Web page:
What You Need to Know
John Lackey was sharp until he wasn’t. The offense put three runs on the board before the first out was recorded and none during the final twenty-seven. Rhys Hoskins started a triple play and hit another home run. The Cubs wound up dropping two out of three to the worst team in the majors.
There was a point this season where I wanted John Lackey to get buried on the DL with a phantom injury. When the Cubs traded for Quintana and Hendricks was coming back, I thought the best rotation the Cubs had at their disposal was Lester, Arrieta, Hendricks, Quintana, and either Eddie Butler or Mike Montgomery. I honestly thought Lackey was their seventh best option to start games. Since coming off the DL, however, Lackey has been getting some fairly reliable results. He hasn’t been dominant by any means. He has, for instance, given up eight home runs in his last forty-two innings including the one he gave up to Nick Williams in the fifth. Lackey has given up three runs or fewer in all but two of his last eight starts. Unfortunately, one of those came today. I’m willing to recognize that Lackey is better than the seventh best option for the rotation, but I’m still not convinced he’s the fifth.
Things came unraveled in the fifth inning, but it wasn’t all Lackey’s fault. Lackey got the first out quickly, but then Kris Bryant couldn’t come up with a grounder. Rene Rivera couldn’t keep a pair of bounced curves in front of him. Freddy Galvis’ game-tying single came off a slider down below the knees. Nothing went right in the inning, and Lackey couldn’t pitch out of the defense’s and his own mistakes eventually giving up a two-run homer to Nick Williams, which put the Phillies up for good.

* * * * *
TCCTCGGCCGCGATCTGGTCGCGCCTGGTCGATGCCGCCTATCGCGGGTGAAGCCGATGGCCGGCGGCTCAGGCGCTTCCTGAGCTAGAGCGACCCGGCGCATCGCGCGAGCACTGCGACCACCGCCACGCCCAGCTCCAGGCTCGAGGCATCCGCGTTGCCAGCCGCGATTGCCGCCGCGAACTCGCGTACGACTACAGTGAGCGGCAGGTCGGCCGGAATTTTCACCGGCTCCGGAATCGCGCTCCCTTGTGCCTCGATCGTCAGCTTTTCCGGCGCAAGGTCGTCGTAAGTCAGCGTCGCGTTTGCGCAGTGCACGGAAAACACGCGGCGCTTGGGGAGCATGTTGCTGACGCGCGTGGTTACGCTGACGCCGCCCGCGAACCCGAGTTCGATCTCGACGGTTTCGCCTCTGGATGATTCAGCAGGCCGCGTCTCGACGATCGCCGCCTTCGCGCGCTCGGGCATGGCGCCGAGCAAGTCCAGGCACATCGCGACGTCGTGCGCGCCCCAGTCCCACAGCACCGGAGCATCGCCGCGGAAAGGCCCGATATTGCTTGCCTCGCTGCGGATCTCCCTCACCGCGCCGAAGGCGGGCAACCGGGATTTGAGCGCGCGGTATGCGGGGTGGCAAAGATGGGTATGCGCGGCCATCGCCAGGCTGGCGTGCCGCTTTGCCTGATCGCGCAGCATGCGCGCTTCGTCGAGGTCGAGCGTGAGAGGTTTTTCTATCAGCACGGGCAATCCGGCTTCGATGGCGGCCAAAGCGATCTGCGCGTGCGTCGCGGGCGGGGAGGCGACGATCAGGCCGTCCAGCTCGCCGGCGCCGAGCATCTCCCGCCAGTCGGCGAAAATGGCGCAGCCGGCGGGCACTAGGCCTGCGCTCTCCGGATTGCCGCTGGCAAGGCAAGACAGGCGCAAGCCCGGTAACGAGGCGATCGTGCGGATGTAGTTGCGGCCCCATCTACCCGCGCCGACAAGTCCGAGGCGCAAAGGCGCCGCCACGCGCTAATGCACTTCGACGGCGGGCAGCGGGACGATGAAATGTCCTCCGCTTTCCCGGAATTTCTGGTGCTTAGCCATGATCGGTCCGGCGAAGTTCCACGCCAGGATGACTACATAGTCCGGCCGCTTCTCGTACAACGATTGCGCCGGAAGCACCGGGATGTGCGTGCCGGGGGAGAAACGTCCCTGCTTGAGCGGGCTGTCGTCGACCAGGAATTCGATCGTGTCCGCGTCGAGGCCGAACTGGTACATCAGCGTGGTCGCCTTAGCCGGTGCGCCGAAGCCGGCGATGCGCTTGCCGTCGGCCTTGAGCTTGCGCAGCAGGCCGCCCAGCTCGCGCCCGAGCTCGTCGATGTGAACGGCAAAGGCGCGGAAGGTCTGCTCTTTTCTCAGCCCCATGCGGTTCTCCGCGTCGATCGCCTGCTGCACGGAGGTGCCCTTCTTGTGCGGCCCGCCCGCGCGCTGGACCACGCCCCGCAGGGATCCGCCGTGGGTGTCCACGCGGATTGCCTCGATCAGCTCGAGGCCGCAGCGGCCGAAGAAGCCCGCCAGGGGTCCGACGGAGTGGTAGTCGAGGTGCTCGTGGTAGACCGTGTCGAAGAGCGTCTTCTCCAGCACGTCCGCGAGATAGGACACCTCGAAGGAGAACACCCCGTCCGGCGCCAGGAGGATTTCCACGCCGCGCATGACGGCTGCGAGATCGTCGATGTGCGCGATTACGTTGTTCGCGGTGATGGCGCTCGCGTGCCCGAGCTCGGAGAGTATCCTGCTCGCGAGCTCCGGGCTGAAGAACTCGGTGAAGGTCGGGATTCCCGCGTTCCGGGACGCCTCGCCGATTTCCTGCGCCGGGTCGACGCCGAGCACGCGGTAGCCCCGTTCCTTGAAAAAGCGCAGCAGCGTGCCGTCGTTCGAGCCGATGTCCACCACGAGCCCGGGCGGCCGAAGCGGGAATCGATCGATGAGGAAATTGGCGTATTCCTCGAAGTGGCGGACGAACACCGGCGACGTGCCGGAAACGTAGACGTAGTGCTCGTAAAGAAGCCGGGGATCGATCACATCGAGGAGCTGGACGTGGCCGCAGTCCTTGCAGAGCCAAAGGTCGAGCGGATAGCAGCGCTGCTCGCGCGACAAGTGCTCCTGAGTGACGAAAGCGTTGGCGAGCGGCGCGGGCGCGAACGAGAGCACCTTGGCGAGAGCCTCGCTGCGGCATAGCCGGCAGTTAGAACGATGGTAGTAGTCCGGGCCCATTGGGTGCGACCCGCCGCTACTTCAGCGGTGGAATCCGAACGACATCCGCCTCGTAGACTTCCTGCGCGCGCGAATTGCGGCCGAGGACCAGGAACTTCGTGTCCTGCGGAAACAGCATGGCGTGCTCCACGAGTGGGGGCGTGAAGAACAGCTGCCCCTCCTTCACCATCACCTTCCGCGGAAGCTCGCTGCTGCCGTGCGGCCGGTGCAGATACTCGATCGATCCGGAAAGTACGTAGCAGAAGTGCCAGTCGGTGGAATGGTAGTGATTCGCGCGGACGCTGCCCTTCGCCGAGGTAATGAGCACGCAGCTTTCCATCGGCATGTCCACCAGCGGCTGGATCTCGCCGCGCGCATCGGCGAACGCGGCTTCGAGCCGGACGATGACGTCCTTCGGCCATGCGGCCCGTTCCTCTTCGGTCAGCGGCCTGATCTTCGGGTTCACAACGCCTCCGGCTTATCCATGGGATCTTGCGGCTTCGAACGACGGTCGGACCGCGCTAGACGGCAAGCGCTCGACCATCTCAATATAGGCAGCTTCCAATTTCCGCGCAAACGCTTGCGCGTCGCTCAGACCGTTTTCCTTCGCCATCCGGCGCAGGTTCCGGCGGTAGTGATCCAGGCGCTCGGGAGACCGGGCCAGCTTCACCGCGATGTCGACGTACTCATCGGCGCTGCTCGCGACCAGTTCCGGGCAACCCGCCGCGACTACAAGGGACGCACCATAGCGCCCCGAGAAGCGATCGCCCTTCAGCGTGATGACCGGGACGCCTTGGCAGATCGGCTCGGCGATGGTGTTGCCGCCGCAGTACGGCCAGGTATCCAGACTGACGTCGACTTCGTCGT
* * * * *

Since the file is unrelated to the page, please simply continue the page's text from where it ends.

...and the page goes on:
Coming into today, it didn’t seem like a game where Lackey would need to be at his best. The Phillies started Nick Pivetta, who in 95 innings this year was posting a 6.73 ERA, 5.28 FIP, and 5.78 DRA. The offense jumped all over him in the first inning and it seemed as if it was going to be another seventeen-run romp, but after getting three runs across by the time the first out was made, Pivetta got another fourteen without giving up a run.
Pivetta was the beneficiary of one of the more boring triple plays I’ve seen. Saying a triple play is boring is kind of like saying there’s a boring season of The Wire. They’re all incredible, but “runners confused about whether a catch was made” is clearly the worst genre. There’s no mad scramble to get back to the bag, no drama. Nor is there the body language of incredulity which shifts into resignation as the runners realize they’re about to get doubled and tripled off. Just the defense lobbing the ball around the diamond.
Regardless, the triple play erased the Cubs best chance to score after the first inning, and if you think that momentum is a thing, it shifted the momentum in the Phillies dugout.
If you’re looking for silver linings, well, let’s see. Hector Rondon and Justin Wilson both had scoreless outings. Rondon hasn’t gotten into a game since giving up three home runs in a meaningless ninth inning against the Reds last Wednesday, so it was good to see him get into a game and be effective. Justin Wilson is showing signs that he’s worked out whatever weirdness has plagued him since putting on a Cubs uniform.
Also, since coming up on August 10th, Rhys Hoskins has out-homered the San Francisco Giants. There. Those are your silver linings.
Top WPA Play
Anthony Rizzo’s two-run single in the first inning. (+.122)
Bottom WPA Play
Nick Williams’ two-run homer in the fifth. (-.235)
Lead photo courtesy Eric Hartline—USA Today Sports